If you plan to use File Server Resource Manager to manage storage resources on a remote server, that server must be running Windows Server 2008 with an instance of File Server Resource Manager.

What functionality does this feature provide?

You can use File Server Resource Manager in Windows Server 2008 to perform the following tasks:

  • Manage quotas

    • Create, update, and obtain information about quotas, which set a space limit on a volume or folder.

    • When storage reaches predefined levels, send e-mail to a distribution list, log an event, run a command or script, or generate reports.

    • Set a hard quota to prevent users from exceeding a storage limit, or simply monitor storage on a volume or folder.

  • Automatically generate quotas. You can configure File Server Resource Manager to apply a specific quota to all existing subfolders and any new subfolders that are created in a volume or folder. For example, you can automatically generate standard quotas for roaming users or new users in your organization.

  • Manage file screens

    • Create, update, and obtain information about file screens, which control the type of files that users can save.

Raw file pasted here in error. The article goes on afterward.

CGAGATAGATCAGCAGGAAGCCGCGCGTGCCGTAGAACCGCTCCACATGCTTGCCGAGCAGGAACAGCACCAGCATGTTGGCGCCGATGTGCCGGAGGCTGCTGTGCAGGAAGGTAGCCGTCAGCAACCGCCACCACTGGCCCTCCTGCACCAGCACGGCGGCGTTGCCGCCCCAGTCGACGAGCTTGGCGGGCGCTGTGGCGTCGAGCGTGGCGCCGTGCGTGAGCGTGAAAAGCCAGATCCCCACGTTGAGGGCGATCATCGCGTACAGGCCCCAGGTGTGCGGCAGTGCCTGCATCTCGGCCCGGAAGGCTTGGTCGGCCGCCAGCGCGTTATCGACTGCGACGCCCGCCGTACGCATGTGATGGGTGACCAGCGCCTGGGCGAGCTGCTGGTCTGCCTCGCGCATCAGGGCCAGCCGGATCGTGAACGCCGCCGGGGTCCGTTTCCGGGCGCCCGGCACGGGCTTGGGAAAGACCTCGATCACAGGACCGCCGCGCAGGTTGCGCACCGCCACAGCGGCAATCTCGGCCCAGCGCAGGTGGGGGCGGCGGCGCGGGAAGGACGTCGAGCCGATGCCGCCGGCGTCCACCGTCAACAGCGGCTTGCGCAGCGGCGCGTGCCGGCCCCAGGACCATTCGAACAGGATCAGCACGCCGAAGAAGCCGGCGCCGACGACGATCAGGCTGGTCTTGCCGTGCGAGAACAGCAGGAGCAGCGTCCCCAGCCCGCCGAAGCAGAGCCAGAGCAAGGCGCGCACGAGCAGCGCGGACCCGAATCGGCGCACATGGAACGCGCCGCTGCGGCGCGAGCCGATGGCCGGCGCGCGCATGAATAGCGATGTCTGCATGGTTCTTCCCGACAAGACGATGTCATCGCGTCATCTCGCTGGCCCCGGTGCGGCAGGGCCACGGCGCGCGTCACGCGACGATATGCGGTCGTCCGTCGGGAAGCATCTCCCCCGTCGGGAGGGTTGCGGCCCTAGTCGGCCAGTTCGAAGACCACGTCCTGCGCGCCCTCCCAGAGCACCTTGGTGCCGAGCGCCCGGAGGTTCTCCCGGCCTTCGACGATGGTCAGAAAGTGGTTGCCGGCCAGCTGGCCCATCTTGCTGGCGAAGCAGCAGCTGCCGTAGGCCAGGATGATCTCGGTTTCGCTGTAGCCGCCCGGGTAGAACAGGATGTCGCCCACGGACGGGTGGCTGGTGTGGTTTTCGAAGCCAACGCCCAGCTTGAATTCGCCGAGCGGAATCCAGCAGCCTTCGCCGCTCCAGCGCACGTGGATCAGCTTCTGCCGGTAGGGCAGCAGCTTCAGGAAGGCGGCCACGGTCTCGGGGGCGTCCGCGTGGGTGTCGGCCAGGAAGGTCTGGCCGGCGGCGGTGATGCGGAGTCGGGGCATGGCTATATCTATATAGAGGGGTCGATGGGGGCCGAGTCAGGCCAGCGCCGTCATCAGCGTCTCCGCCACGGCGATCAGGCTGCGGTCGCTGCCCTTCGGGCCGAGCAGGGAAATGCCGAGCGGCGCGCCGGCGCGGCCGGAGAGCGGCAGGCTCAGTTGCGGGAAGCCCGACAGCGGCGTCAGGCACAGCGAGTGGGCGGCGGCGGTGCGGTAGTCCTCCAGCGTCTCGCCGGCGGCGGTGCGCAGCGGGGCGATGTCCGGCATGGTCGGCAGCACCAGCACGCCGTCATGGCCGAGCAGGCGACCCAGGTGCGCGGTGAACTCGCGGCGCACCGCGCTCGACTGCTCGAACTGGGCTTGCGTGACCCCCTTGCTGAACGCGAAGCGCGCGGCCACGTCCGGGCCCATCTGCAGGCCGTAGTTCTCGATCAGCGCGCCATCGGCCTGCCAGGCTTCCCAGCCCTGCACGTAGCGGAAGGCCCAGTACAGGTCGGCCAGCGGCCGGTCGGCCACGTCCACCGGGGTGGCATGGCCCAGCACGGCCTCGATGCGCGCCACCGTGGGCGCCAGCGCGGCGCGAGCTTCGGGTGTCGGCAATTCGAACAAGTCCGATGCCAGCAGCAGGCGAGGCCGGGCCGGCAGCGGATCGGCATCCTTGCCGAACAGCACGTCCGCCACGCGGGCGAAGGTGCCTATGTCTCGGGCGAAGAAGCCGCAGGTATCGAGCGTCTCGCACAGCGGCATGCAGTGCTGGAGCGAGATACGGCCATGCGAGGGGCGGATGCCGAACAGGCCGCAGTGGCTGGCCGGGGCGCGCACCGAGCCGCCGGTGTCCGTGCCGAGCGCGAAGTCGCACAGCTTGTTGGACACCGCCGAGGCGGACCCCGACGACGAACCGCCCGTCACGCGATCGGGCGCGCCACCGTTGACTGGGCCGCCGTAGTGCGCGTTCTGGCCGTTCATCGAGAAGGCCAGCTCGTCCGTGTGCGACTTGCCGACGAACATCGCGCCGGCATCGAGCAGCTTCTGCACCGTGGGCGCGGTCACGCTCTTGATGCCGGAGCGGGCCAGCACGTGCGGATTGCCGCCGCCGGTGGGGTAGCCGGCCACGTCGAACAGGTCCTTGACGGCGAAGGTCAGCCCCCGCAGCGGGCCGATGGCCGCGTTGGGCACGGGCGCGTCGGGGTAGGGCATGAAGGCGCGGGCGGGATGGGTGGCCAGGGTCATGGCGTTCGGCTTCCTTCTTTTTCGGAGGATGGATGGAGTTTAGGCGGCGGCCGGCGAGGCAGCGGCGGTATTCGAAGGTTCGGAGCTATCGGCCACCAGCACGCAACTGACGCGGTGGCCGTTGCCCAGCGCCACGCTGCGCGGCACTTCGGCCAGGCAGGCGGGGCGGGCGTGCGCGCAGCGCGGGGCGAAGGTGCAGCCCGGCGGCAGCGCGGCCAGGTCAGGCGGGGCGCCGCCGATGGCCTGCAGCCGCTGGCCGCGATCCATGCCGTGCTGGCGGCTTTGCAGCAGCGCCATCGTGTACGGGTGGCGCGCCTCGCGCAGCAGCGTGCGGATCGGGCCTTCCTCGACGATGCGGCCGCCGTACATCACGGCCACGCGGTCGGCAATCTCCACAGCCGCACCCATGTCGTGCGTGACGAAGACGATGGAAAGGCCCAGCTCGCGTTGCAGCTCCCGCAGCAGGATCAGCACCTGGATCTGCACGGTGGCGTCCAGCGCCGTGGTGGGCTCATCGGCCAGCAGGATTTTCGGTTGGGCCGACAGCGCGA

• Define file groups that specify file extensions to include in or exclude from custom filtering.

    • Actively prevent users from saving unauthorized files, or simply record when users save those file types.

    • Create screening exception rules for specific folders.

    • When users attempt to save unauthorized files, trigger e-mail or other notifications.

  • Use quota and file screening templates

    • Reuse resource management rules across an organization by applying standard storage limits or file screens to new volumes or folders.

    • Use or modify built-in templates or create new ones to capture your system policies.

    • Manage updates to quotas or file screens from a central location by updating the properties of templates.

  • Run storage reports

    • Choose from a large collection of built-in reports, and set report parameters specific to your environment.

    • Schedule periodic reports to identify trends in disk usage or file screening activity.

    • Generate reports instantly, on demand.

  • Manage remote resources. You can manage storage resources on a local server or on a remote server running File Server Resource Manager.

  • Easily back up and restore settings. File Server Resource Manager configurations are saved in the System Volume Information folder in the server root directory and on any volume where quotas or file screens are applied. To back up and restore File Server Resource Manager configurations, you can use a backup tool such as Windows Server Backup.

Is File Server Resource Manager available in all editions of Windows Server 2008?

File Server Resource Manager is available in all editions of Windows Server 2008. However, it is not available for the Server Core installation option of Windows Server 2008.

Additional references

For information about other features in File Services, see the File Services Role topic.